Fokker E.V/D.VIII

Today, we are accustomed to thinking that many ingenious mechanical devices of the past were born from a flash of genius. The truth, however, is somewhat different. A magician can amaze his audience by pulling a white rabbit out of a top hat – but, of course, we all realize that it was not a magic power that put the rabbit inside the hat. A bright idea alone is not sufficient to get a trick to work – much trial and error is needed; there is no magic in it. Aircraft manufacture follows the same rule. Reinhold Platz was, without doubt, a talented designer but he based his ideas on the vast knowledge previously gained by his ‘boss’, Anthony Fokker. Monoplane structures were employed at the very beginning of aviation history. It was a monoplane that Louis Bleriot flew when he crossed the English Channel; Pegoud amazed onlookers with his aerobatic stunts performed in a monoplane Morane H; Nesterov pulled the first ever loop in a monoplane Nieuport IV; the first aircraft built by Fokker was a monoplane – the ‘Spin’ (in English, ‘Spider’, so named because of the support wires criss-crossing the aircraft) which was given the military designation Fokker M1.
The aerodynamics of a monoplane produce less drag and therefore, in general, when coupled to a similar engine it will deliver a better performance than a bi- or triplane. At the same time, being structurally less complex, a monoplane is simpler to produce. Another important consideration was the relatively short time needed to complete a monoplane: shorter than in the case of a biplane. Platz appreciated the advantages of monoplane construction and, indeed, it proved to be the way of the future.
Of note is the fact that Platz was not the only aircraft designer to explore the potential of the monoplane. The same idea reappeared in France and Great Britain in the form of several fighter aircraft: the British Bristol M1C (Bullet) and the Sopwith Monoplane (Scooter), as well as the French Morane Saulnier MS 27/29C1.

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In December 1917 Reinhold Platz designed and completed his first monoplane. It was designated the Fokker V 17 (V for Versuchsmuster5). The new aircraft incorporated proven elements of the earlier Fokker Dr. I, such as the fuselage, control surfaces and undercarriage. Its main novelty was the wooden, fabric-covered, single-spar wing. Platz’s choice of mid-wing monoplane construction was led by a desire to minimize drag. The cantilever wing did not need any additional stiffeners or struts as it was fitted under the upper longerons. The fuselage was slotted to allow the one-piece wing to slide into place. The machine was powered by an Oberursel U II rotary engine, rated at 81 kW (110 hp). The completed aircraft was demonstrated in flight during the first, January contest. It turned out to be the fastest contestant.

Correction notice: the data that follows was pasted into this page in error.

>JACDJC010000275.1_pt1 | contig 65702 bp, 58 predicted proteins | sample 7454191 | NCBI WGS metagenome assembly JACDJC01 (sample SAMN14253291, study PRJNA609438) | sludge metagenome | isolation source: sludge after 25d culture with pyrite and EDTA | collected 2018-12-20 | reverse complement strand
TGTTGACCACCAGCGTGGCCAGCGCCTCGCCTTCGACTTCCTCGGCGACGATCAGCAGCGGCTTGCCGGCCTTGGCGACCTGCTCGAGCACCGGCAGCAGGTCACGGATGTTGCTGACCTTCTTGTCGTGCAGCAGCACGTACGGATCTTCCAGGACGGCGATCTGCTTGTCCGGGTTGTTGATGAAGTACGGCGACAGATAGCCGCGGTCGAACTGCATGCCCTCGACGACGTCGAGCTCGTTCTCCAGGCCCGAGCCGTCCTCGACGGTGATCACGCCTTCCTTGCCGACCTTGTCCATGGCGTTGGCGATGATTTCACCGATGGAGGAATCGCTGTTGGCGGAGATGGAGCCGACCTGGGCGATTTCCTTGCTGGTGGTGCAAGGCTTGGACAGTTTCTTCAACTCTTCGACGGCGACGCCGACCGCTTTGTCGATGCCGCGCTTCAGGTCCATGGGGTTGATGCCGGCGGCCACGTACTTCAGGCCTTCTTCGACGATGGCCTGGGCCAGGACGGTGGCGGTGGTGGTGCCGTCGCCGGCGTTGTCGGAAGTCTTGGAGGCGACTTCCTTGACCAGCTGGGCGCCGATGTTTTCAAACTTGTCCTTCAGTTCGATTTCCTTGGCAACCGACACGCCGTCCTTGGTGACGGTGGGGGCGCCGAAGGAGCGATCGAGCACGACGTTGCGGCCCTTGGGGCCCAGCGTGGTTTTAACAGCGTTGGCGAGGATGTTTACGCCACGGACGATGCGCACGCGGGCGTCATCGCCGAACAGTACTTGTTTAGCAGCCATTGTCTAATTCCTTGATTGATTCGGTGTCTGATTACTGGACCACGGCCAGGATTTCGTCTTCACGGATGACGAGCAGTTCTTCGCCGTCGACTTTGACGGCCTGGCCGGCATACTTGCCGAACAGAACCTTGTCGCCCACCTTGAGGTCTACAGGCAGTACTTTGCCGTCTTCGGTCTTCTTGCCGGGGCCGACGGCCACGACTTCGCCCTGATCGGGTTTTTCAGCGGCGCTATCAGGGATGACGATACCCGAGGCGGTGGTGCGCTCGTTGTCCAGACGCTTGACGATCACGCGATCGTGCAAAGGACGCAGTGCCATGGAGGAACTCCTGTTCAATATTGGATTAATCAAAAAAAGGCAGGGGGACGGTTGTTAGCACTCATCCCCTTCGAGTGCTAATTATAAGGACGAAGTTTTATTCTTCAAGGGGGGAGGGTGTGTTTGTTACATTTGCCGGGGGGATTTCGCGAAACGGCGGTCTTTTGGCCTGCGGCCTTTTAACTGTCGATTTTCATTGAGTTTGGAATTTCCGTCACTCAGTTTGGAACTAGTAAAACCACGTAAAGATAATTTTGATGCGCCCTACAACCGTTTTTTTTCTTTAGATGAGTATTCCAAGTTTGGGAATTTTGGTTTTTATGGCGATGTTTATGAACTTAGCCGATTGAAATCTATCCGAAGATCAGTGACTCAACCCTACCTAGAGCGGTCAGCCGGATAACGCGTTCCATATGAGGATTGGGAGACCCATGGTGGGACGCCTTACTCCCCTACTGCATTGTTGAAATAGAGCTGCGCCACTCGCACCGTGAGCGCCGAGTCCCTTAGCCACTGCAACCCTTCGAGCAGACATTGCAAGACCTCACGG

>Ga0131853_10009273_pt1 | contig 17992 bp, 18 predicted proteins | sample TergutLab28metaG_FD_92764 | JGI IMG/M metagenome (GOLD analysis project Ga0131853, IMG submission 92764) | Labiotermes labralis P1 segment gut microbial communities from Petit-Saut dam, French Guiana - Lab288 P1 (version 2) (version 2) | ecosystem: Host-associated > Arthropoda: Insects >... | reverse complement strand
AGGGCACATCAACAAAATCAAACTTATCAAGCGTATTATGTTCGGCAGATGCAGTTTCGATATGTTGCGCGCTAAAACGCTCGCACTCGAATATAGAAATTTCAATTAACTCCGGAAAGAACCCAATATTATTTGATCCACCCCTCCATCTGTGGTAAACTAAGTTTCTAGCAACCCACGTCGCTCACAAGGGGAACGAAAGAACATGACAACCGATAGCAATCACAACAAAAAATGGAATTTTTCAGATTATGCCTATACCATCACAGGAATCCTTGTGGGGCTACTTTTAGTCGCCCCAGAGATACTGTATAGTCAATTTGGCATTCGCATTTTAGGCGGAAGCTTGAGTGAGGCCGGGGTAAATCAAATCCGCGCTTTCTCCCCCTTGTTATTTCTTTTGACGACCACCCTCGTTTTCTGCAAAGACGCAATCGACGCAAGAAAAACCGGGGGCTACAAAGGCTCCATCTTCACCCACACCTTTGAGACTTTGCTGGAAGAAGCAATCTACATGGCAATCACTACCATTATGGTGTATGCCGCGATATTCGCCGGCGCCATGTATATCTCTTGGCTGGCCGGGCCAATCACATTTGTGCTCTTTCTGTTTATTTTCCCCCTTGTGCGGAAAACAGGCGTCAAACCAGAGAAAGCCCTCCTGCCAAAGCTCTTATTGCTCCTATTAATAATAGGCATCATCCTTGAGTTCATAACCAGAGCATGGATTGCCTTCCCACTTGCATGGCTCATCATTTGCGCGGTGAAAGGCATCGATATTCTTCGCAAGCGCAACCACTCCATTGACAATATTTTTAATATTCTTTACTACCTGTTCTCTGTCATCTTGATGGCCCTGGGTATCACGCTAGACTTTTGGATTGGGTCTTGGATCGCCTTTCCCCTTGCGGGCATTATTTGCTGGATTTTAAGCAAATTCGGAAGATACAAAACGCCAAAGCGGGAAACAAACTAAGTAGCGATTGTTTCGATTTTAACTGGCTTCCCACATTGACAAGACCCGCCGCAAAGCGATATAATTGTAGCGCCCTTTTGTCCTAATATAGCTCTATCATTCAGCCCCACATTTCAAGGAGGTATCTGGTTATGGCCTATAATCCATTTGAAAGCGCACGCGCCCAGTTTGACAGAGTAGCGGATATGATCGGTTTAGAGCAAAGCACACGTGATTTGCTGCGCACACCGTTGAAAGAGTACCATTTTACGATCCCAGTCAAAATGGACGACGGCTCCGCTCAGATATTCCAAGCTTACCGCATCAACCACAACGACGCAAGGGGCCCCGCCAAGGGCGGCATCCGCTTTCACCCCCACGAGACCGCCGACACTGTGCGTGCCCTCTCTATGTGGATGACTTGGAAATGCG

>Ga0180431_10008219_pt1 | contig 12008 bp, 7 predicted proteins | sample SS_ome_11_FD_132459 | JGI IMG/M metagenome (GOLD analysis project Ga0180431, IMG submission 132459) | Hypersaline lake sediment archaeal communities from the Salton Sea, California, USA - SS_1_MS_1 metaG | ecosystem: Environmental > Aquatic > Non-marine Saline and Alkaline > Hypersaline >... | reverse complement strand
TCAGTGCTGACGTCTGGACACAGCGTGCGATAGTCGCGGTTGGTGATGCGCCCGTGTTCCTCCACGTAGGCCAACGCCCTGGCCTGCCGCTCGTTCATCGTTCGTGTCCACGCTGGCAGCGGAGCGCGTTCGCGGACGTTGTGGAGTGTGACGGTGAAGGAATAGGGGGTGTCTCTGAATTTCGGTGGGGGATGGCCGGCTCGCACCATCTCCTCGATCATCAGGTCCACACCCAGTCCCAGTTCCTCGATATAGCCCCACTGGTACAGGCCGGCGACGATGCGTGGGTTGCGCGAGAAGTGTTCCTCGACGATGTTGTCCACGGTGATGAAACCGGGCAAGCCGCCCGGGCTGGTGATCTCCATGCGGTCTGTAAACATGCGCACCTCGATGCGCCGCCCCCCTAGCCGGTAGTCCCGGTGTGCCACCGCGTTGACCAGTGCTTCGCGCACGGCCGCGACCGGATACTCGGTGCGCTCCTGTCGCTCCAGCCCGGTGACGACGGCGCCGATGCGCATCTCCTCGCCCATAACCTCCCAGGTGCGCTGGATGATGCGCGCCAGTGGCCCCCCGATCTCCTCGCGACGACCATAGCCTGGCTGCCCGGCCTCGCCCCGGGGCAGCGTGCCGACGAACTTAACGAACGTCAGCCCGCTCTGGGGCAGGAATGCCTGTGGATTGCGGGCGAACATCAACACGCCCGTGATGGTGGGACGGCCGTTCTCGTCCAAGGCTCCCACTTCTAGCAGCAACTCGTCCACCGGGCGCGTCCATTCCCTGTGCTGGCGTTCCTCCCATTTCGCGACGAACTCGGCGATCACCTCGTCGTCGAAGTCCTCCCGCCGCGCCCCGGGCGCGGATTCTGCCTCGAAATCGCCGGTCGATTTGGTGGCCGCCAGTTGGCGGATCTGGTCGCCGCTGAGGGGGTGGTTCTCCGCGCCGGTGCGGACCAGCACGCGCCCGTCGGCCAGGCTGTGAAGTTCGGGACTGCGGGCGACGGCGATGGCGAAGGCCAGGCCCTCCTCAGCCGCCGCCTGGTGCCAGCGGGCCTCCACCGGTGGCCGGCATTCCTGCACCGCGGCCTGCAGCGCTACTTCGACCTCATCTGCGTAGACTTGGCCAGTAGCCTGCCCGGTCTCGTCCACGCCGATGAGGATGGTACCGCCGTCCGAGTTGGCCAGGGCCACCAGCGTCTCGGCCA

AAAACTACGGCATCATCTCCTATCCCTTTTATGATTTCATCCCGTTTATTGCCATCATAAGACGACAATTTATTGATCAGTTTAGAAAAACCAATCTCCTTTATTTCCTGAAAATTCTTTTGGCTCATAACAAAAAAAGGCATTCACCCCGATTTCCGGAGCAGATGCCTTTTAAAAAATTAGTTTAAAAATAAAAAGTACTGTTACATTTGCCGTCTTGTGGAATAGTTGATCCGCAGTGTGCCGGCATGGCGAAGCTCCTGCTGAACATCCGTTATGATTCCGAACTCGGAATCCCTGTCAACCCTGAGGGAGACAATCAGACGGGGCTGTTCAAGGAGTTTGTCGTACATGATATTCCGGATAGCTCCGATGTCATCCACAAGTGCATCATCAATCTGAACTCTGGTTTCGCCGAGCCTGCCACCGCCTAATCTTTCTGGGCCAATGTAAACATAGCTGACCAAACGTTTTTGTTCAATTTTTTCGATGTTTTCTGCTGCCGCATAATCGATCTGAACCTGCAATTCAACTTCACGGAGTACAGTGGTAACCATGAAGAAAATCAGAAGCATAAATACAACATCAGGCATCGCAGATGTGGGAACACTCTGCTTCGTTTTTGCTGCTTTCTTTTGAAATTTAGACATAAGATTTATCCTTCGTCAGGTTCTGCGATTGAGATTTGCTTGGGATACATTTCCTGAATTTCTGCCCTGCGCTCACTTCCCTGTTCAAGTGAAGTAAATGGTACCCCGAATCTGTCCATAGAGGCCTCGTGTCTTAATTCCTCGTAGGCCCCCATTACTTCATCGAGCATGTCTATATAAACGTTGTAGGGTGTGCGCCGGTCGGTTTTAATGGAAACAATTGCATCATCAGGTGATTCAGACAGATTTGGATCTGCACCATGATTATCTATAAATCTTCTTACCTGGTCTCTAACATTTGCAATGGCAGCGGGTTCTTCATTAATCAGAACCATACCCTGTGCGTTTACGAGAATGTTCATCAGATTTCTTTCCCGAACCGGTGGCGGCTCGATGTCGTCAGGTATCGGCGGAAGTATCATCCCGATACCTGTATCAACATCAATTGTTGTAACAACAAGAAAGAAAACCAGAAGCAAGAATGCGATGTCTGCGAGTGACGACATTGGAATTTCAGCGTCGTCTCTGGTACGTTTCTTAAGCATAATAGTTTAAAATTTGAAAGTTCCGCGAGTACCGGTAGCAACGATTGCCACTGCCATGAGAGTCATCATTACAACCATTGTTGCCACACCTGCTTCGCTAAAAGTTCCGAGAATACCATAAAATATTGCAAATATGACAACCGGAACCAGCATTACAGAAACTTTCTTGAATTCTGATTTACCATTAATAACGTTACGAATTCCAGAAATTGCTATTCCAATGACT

Another Fokker monoplane test-flown before the first contest was the Fokker V.20, also a mid-wing design. It used the fuselage, control surfaces and undercarriage of the Fokker V 186  (one of the Fokker D.VIII prototypes) in its construction. It was powered by a Mercedes D III liquid-cooled, inline engine rated at 118 kW (160 hp) and equipped with a car-type frontal radiator. It took only five and a half days to assemble the aircraft7 . In the opinion of the test pilots, however, it was handicapped by poor downward vision.
The Fokker V.23 was the third mid-wing monoplane fighter design prepared specially for the second contest. It was powered by a Mercedes D III inline engine. The aircraft was fitted with a new wooden, plywood-covered, twin-spar cantilever wing. The wings were of trapezoidal shape with rounded wingtips. The fuselage aft of the cockpit was ridged to form a streamlined fairing. With a total weight of 848 kg, the aircraft was able to climb to 1000 metres in three minutes, and to 5000 metres in 29.8 minutes. Its climb rate was far superior to that of the Fokker D. VII fitted with the same powerplant. Pilots who flew the Fokker V.23 claimed that its major drawback was the poor downward view (blocked by the wing). On the other hand, they praised it for its high climb rate and manoeuvrability, though they also made reference to a lack of longitudinal stability.

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The Fokker V.25 was the fourth fighter aircraft prototype tested, constructed as a low-wing monoplane (as specified by Anthony Fokker himself, after his flights in a Junkers D.I). Such a wing position ensured better downward visibility. Many elements from previous Fokker prototypes were recycled: the wing of the Fokker V.23 was mated to the fuselage, undercarriage and horizontal control surfaces of the Fokker V.17; new elements incorporated were the triangular tailfin and a new rudder. The new design featured a high, streamlined fairing aft of the cockpit, previously seen on the Fokker V.23. The aircraft was powered by an Oberursel U II rotary engine. It participated in the second contest for the ‘D-type’ aircraft8  contract. With a total weight of 564 kg it reached an altitude of 1000 metres in 1.7 minutes, 5000 m in 28.7 min. It had a good diving speed and was as manoeuvrable as a Fokker D.VII, although the pilots who test-flew it complained about poor downward visibility – the common problem of all the mid-wing monoplanes built thus far. Visibility upwards was unsurpassed.